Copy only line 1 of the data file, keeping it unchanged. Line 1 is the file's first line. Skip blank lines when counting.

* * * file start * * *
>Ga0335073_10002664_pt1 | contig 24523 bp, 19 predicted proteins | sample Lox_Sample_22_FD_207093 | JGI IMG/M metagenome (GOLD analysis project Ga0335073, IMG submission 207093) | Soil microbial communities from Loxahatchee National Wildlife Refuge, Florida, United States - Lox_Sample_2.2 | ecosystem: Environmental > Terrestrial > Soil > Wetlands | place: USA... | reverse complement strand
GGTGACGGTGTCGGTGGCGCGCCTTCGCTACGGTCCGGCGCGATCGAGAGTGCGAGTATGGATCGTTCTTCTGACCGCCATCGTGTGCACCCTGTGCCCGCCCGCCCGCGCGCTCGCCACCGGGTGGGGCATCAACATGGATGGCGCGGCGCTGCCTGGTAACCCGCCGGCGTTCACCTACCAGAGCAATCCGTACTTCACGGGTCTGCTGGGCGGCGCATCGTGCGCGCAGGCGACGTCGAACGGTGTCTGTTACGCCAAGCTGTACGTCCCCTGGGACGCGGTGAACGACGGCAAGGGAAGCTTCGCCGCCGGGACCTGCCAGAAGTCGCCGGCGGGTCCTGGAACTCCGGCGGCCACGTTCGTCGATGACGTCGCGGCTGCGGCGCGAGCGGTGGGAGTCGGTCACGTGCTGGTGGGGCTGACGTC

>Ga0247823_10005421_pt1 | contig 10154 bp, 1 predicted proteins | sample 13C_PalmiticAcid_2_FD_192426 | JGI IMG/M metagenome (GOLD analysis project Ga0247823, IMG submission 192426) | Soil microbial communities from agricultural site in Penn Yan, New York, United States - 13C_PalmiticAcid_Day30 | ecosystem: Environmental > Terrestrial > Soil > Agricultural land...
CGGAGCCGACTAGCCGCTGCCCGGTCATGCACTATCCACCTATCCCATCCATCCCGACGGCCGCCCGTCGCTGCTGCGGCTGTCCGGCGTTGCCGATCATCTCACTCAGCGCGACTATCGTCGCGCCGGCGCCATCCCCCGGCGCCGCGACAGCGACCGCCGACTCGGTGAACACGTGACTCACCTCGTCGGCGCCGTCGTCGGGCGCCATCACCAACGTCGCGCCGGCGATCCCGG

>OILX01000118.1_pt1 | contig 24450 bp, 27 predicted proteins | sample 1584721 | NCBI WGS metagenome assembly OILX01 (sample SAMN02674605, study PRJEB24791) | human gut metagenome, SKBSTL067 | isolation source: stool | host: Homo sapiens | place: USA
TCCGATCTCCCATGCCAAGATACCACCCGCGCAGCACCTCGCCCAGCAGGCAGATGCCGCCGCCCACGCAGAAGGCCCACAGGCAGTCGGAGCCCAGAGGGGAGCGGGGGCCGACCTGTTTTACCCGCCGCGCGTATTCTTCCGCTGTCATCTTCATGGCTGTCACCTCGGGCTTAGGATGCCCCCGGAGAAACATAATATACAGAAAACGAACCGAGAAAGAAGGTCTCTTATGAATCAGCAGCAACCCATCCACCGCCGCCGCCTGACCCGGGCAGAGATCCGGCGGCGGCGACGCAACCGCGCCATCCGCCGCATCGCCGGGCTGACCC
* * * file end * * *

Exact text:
>Ga0335073_10002664_pt1 | contig 24523 bp, 19 predicted proteins | sample Lox_Sample_22_FD_207093 | JGI IMG/M metagenome (GOLD analysis project Ga0335073, IMG submission 207093) | Soil microbial communities from Loxahatchee National Wildlife Refuge, Florida, United States - Lox_Sample_2.2 | ecosystem: Environmental > Terrestrial > Soil > Wetlands | place: USA... | reverse complement strand